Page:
Mid-Term Election Results Bode Well for 2018 Farm Bill

Posted: 11/8/2018

By John Gordley

As anticipated in most pre-election polls, Democrats will take control of the House of Representatives in the 116th Congress and Republicans added at least two seats to their narrow majority in the Senate.  With several races still too close to call while absentee ballots are counted, Democrats added a net of at least 28 House seats, giving them a majority of 223 in the 435-member chamber.  As a result, it is expected that Minority Leader Nancy Pelosi (D-CA) will again be elected Speaker when members of the new Congress return to Washington next week. 

In the House Agriculture Committee, Ranking Member Collin Peterson (D-MN) will regain the gavel from current Chair Mike Conaway (R-TX).  In the Senate, Republicans added at least two seats to their 51-49 majority as three Midwest Democrats from heavily red states – Heidi Heitkamp in North Dakota, Claire McCaskill in Missouri, and Joe Donnelly in Indiana – were defeated while incumbent Republican Dean Heller in Nevada lost his bid for reelection.  The result will not change the need for bipartisan support to pass legislation in the Senate, where a supermajority of 60 votes is need to overcome potential filibusters.  In races for governor, Democrats picked up a net of six states, including Illinois, Kansas, Michigan and Wisconsin.  Since most terms are for four years, these pickups could be important in 2021, when most state legislatures redraw the boundaries of their House districts after the 2020 census and governors can either approve or veto the new maps.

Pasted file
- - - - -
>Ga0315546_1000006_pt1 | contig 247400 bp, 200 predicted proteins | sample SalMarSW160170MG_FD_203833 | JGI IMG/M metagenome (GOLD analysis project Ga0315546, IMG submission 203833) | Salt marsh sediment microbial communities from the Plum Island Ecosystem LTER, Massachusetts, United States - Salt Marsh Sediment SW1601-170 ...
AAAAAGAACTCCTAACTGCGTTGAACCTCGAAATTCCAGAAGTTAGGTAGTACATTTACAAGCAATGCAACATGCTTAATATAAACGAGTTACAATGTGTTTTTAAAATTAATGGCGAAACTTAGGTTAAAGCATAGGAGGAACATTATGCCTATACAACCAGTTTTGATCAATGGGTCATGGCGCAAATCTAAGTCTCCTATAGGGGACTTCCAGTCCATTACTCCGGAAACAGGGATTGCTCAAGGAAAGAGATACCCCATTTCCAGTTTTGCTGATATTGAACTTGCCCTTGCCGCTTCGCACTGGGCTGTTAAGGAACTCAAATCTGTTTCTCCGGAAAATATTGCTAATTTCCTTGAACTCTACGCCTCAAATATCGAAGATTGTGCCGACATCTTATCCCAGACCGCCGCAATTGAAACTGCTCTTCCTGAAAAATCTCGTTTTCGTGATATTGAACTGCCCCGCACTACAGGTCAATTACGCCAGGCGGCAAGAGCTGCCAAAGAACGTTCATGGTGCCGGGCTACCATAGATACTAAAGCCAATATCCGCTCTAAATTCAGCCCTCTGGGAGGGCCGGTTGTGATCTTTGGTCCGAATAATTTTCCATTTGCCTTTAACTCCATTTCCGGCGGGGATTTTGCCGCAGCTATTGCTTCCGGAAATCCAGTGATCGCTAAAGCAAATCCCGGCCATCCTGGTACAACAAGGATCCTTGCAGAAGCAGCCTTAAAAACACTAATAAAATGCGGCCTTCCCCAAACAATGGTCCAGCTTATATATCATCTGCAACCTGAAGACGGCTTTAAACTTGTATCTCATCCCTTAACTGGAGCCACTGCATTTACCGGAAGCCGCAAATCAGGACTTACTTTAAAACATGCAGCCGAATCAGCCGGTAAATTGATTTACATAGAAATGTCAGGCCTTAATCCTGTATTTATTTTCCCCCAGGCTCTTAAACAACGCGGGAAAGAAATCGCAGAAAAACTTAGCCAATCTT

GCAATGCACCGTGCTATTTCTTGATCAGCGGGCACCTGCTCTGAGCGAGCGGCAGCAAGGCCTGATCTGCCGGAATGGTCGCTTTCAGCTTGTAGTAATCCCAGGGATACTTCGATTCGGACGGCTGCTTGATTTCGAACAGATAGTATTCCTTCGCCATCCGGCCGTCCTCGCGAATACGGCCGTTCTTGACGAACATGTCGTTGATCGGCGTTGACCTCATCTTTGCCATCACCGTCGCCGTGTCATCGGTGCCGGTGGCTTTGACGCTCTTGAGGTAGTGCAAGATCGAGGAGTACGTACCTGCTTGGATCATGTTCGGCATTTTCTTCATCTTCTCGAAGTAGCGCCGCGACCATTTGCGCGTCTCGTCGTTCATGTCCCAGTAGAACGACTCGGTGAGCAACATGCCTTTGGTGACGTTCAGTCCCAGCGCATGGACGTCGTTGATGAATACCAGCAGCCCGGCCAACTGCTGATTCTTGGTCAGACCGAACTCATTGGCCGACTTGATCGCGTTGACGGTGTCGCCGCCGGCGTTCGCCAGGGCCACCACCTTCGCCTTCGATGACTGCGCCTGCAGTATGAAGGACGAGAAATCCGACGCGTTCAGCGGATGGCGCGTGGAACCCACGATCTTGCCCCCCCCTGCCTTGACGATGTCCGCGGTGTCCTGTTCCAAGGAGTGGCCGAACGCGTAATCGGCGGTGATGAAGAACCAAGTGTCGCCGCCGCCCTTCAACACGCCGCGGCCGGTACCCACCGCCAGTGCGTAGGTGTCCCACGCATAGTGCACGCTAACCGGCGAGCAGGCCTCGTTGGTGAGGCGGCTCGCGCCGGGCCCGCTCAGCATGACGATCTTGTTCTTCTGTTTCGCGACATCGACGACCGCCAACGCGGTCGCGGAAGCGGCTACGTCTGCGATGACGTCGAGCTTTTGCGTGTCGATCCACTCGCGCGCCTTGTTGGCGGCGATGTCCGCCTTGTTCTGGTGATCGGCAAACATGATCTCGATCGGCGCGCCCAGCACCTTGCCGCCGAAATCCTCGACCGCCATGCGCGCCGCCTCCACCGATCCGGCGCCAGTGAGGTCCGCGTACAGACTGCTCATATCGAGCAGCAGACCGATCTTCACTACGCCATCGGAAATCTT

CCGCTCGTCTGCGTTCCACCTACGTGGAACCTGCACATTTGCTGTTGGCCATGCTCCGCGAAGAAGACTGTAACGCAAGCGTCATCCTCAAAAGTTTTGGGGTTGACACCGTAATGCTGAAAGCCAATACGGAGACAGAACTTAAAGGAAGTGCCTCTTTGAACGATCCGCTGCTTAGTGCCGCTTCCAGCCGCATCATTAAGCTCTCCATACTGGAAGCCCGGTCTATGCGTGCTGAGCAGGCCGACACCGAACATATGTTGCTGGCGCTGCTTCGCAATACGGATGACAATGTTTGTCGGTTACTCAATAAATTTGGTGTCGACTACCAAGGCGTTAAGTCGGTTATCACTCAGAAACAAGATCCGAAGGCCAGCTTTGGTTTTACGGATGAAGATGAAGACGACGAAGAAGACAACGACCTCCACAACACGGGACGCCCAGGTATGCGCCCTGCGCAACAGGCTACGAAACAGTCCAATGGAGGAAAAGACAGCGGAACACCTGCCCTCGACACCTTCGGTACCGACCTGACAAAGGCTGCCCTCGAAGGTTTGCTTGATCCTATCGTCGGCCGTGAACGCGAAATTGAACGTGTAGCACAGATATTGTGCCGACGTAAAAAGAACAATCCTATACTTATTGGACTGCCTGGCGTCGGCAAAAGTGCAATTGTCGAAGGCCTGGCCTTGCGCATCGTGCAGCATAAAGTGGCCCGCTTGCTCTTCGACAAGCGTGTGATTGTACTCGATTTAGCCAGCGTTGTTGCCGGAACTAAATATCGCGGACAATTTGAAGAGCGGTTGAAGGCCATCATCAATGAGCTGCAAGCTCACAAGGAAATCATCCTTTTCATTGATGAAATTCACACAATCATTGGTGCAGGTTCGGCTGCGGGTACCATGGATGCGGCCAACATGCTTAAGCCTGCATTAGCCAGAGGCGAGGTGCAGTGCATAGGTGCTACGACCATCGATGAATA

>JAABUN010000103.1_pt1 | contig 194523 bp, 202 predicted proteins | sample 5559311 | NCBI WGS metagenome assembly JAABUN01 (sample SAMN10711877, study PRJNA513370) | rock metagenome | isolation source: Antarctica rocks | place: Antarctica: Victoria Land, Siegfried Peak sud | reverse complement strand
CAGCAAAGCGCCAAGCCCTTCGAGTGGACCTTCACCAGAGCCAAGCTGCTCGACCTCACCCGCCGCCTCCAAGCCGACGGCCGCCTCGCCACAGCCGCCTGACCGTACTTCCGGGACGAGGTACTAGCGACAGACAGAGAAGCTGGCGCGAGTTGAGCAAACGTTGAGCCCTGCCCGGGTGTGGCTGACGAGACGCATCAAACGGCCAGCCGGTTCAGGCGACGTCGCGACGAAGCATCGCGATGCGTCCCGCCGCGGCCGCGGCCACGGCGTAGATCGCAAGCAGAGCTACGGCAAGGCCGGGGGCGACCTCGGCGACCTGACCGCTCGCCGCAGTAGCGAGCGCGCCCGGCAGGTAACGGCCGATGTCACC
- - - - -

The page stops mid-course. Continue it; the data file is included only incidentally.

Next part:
While the results of the Congressional mid-term elections on Nov. 6 had been widely expected, they should accelerate efforts by Agriculture Committee leaders to finish the 2018 Farm Bill before the 115th Congress adjourns in December.  In the Senate, the net addition of two or possibly three Republican seats will not affect the need for a supermajority of 60 votes or the historic bipartisan vote of 86 to 11 for the bill reported by the Agriculture Committee in July.  In the House, Republicans are concerned by the prospect of Democrats writing a much different farm bill in 2019 to replace the legislation passed on strict party-line votes by the Agriculture Committee and on the floor. 

Any leverage they had before the mid-terms to tighten work and eligibility requirements for the SNAP (food stamp) program in negotiations with the Senate has been lost, although President Trump stated on Nov. 7 that he still wants tougher work rules.  However, Chairman Conaway is expected to work to find compromises, not only on SNAP but on Title I (commodities) and Title II (conservation).  A provision in the House bill would eliminate Title I (PLC and county ARC) payments for farms on which base acres were not planted to program crops in any year between 2009 and 2017.  Savings from disqualifying these unassigned base acres would be used to allow farmers who experienced exceptional drought for 20 consecutive weeks in 2008 to 2012 to update their program payment yields under ARC-CO and PLC using 2013-2017 data.  This provision would benefit farmers in 417 counties in Texas and in neighboring states, and Conaway has been locked in a disagreement with Senate Ranking Member Debbie Stabenow (D-MI) over whether the savings should be spent on other programs. 

Faced with a deadline to either finish a new farm bill in December or extend the recently-expired 2014 Agricultural Act for one year or longer, Conaway is expected to seek a compromise that breaks the deadlock and moves the bill forward over the next month.  Congress will return after Thanksgiving to pass spending bills that will keep the government running after the current Continuing Resolution expires on Dec. 7.  While they may decide to add two weeks before adjourning, there will be pressure to simply extend the 2014 Farm Bill if the Agriculture Committees can’t resolve their differences.          

John Gordley is executive director of the U.S. Canola Association and founder of Gordley Associates in Washington, D.C.

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